Migration, SharePoint

How to Improve Server Utilization and Reduce Infrastructure Costs with Virtualization

Predicting resource requirements for a new business application, especially one that is customer-facing is a tricky task. It’s hard to know if you have the new Facebook or your hands. You make your best estimates, then spend money on new hardware and hope your estimates were right. Only actual usage tells whether your server infrastructure is running efficiently.

What makes this process more painful is the knowledge that your existing environment probably has the capacity to deliver this application if only the servers were used in a more efficient manner.
Private cloud computing built on virtualization technology provides ways to reduce the capital cost involved in this process by allowing you to utilize more of your existing resources. Using Windows Server 2008 R2, Hyper-V, System Center Virtual Machine Manager 2008 R2 and System Center Self-Service Portal 2.0, you can convert your existing workloads into virtual machines and manage where and when they run.

Grouping servers together on hardware as a collection of virtual machines can lower costs and improve performance. The need to increase the performance of some applications to keep up with new demand has traditionally led to hardware purchases or going through a performance tuning exercise. Both involve additional cost that could be avoided with virtualization. Most environments have servers running well under capacity. Pooling these services on fewer servers using virtualization and sharing idle hardware resources across workloads can enable organizations to reduce capital and maintenance costs. Virtualization delivers a higher return on investment and more elastic IT service.

To take advantage of this cloud computing scenario requires some planning to deploy and configure the products to deliver true IT as a service in a private cloud scenario. Finding all the resources to implement this type of solution is can be time consuming. To help, TechNet has created a new virtualization scenario based hub. This one stop location has the resources and content to help you enable different virtualization scenarios. The site is updated regularly with new content and new scenarios.

The scenario mentioned is covered in more detail on the How to Improve Server Utilization and Reduce Infrastructure Costs with Virtualization page.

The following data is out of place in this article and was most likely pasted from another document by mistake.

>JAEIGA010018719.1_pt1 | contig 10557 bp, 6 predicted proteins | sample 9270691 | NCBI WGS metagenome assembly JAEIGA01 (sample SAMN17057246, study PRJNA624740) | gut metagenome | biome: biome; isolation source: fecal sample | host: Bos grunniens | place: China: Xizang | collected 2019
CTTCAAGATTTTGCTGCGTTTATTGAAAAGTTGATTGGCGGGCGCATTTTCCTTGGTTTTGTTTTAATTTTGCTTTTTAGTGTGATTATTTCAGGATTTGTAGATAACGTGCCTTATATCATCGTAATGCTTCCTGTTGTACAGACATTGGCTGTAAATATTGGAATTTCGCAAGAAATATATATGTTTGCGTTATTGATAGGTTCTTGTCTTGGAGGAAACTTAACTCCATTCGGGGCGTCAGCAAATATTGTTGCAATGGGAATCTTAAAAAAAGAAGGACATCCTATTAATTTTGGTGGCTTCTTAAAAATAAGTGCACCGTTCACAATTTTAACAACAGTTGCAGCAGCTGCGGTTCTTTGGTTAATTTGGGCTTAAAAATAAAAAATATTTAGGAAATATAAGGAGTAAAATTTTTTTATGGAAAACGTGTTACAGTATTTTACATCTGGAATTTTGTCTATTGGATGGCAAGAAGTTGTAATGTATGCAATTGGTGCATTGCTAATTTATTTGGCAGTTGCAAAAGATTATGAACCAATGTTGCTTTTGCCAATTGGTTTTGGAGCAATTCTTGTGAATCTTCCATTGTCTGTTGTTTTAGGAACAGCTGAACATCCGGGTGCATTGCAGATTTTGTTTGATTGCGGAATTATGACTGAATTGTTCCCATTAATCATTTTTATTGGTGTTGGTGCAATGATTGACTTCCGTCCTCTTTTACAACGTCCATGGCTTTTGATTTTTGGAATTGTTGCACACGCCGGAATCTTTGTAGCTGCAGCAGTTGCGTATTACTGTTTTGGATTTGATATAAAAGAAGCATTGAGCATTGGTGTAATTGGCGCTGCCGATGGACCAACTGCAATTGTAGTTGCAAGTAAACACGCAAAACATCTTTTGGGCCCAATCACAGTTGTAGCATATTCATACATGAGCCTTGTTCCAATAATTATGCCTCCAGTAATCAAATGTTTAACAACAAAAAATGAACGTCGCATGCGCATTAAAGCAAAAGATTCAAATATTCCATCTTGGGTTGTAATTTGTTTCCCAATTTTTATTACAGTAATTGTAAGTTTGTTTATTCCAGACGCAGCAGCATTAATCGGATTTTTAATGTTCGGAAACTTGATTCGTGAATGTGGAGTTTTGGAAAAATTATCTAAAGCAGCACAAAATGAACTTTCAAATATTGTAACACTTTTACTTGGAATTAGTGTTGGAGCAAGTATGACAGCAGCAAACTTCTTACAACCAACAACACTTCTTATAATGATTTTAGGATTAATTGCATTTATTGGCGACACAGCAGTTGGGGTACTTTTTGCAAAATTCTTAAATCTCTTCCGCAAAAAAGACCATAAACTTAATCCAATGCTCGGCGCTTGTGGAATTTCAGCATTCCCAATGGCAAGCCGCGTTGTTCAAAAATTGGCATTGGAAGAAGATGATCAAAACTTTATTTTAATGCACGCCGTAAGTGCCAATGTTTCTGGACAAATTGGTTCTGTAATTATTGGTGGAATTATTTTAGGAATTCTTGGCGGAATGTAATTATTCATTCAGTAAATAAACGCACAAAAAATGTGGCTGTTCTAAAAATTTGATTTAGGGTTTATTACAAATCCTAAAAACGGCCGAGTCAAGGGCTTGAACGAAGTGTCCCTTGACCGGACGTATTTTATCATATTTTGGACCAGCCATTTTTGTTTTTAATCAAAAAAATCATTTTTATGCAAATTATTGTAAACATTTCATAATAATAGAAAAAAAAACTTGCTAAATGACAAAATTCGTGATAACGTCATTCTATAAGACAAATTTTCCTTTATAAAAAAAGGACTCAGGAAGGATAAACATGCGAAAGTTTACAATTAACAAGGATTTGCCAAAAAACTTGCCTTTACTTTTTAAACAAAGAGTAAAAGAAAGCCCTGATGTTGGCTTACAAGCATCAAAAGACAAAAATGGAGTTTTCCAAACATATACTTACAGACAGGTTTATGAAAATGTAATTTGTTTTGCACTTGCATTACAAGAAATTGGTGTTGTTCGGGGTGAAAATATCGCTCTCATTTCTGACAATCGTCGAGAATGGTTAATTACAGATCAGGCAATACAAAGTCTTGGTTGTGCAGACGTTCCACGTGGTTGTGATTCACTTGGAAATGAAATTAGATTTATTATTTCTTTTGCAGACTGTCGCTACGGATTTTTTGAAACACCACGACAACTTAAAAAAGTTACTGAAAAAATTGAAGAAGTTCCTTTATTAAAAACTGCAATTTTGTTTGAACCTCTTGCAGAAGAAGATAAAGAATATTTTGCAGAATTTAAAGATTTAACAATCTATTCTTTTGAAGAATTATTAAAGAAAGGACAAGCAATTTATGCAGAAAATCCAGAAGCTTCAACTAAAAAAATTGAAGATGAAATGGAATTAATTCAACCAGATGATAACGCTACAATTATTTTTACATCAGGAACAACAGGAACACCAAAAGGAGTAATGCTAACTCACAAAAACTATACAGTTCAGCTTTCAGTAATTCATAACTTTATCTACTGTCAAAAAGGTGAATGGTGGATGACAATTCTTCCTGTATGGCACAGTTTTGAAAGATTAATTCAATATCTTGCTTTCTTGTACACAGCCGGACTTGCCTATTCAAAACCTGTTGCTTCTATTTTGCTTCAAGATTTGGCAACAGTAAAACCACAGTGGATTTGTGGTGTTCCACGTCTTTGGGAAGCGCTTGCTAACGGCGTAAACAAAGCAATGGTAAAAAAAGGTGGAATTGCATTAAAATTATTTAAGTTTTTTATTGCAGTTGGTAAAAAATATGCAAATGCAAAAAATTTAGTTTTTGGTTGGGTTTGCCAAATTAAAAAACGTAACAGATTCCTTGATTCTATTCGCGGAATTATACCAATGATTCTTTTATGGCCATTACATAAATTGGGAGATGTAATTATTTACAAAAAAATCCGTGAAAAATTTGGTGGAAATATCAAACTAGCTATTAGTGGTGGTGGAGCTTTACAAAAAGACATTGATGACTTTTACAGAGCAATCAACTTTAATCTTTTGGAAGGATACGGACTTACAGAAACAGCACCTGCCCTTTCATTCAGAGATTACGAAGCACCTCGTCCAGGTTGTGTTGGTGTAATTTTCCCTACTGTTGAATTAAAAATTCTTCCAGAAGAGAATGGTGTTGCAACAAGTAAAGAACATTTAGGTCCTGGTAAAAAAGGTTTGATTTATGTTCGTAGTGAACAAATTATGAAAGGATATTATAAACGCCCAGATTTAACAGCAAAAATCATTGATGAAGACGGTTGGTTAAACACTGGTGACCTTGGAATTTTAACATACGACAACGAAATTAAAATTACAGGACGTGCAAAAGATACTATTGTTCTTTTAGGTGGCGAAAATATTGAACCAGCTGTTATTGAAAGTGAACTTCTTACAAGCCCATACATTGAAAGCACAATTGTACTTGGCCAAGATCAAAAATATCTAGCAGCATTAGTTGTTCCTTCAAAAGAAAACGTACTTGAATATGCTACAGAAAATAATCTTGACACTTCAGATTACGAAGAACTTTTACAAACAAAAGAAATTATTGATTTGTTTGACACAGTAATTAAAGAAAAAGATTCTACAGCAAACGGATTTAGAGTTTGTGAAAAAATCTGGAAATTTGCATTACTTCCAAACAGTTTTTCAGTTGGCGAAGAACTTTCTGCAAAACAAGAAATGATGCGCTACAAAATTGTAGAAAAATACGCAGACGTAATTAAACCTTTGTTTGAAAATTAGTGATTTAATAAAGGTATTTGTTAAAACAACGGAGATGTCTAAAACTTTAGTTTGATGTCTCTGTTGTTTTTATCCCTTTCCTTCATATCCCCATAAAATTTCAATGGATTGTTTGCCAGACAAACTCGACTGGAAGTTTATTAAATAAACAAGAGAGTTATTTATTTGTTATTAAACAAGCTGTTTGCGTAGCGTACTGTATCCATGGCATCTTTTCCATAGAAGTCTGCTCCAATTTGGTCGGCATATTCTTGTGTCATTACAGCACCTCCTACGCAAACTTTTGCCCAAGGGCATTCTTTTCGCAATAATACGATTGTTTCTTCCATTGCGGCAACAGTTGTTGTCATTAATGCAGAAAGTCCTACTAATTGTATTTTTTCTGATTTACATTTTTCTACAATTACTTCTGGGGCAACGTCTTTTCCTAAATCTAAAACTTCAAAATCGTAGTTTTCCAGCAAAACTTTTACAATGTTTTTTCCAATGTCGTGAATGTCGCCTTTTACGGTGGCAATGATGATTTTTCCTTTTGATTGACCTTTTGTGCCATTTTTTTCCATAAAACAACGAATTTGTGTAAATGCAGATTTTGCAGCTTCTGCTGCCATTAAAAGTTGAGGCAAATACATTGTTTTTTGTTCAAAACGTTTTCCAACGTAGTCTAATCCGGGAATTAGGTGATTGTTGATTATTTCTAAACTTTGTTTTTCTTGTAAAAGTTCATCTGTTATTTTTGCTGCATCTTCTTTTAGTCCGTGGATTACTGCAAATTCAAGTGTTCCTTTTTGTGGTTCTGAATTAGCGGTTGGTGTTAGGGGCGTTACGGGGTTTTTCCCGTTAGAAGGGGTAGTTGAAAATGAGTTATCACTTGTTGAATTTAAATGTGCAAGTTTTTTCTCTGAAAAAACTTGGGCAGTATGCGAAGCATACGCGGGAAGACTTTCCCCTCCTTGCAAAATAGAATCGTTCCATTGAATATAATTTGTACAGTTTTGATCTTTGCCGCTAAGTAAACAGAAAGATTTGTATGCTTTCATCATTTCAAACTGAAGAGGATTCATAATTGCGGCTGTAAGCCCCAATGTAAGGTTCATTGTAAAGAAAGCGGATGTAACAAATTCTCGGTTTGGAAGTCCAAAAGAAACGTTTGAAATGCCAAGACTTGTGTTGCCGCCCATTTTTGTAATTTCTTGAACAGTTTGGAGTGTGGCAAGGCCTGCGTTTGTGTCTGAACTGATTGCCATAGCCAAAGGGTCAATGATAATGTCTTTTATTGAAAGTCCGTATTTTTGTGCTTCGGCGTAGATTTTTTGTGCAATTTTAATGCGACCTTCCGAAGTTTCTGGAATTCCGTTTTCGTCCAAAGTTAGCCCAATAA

[Republished Content]


SharePoint 2010 Virtualization Notes

I just wrapped up a great webcast this morning with Avanade and NetApp discussing the virtualization of SharePoint and was excited to see the audience today is largely planning a virtualization layer for SharePoint 2010, many to support server consolidation in legacy datacenters with limited resources understanding that SharePoint’s adoption and improvements in vertical and horizontal scale will result in larger more scenario concentrated deployments, others looking to reduce OpEx and CapEx, and still others looking at virtualization to afford the ability to support resource throttling – providing resources in times of high demand and scaling resources back in times of low demand making the most efficient use of their hosts.

While today’s webcast focused on NetApp storage solutions, Avanade’s deployment and experience, and improvements in SharePoint 2010, I’ve also recently provided a number of Webcasts on TechNet with FPWeb.net and our Hyper-V team here at Microsoft where we discussed not only best practices with SharePoint 2007 and 2010 to include basic topology examples, but also the use of virtualization in hosting scenarios.  Those sessions can be found here:

TechNet Webcast: Microsoft Virtualization Best Practices for SharePoint (Level 200)

TechNet Webcast: Deep Dive – Microsoft Virtualization Best Practices for SharePoint 2010 (Level 300)

Business continuity management is another area of virtualization discussed across Webcasts, where we enforce the idea that you need to plan for both the virtualization layer and within that, the SharePoint implementation – while it adds some additional complexity when compared to strict physical deployments, it does bring with it compelling opportunities, particularly when looking at the capabilities offered in Hyper-V R2.

Also important when planning virtualization is deciding upon and differentiating between virtualization technology, i.e. Microsoft Windows Server 2008 R2 or Hyper-V Server 2008 R2.

Microsoft Hyper-V Server 2008 R2 is an affordable (free) entry point to implementing virtualization with minimal overhead since it provides only the Windows Hypervisor.  Microsoft Hyper-V Server 2008 R2 provides features such as host clustering, Live Migration, in addition to support 1TB of memory and 8 processors on the host operating system.    If you’re looking to gain application failover or guest virtualization rights you should consider Windows Server 2008 R2.  For additional details on deciding between Microsoft Hyper-V Server 2008 R2 and Windows Server 2008 R2 see the decision matrix here http://www.microsoft.com/hyper-v-server/en/us/default.aspx.

To learn more about Microsoft Hyper-V Server 2008 R2, Windows Server 2008 R2, and the virtualization of a SharePoint 2010 deployment, see also the resources provided below.

Additional Resources

Microsoft Hyper-V Server 2008 R2

Windows Server 2008 R2

Virtualization Planning (SharePoint Server 2010)

Virtualization Support and Licensing (SharePoint Server 2010)

TechNet Webcast: Clusters and Virtualization: Guest Clustering vs. Host Clustering (Level 300)

Microsoft Virtualization Team Blog


How Microsoft.com Moved to a Virtualized Infrastructure

Case Studies, Videos, Webcasts

How Microsoft IT Reduced Operating Expenses Using Virtualization

Virtualization Cuts Capital and Operating Expenses by 75 Percent at Microsoft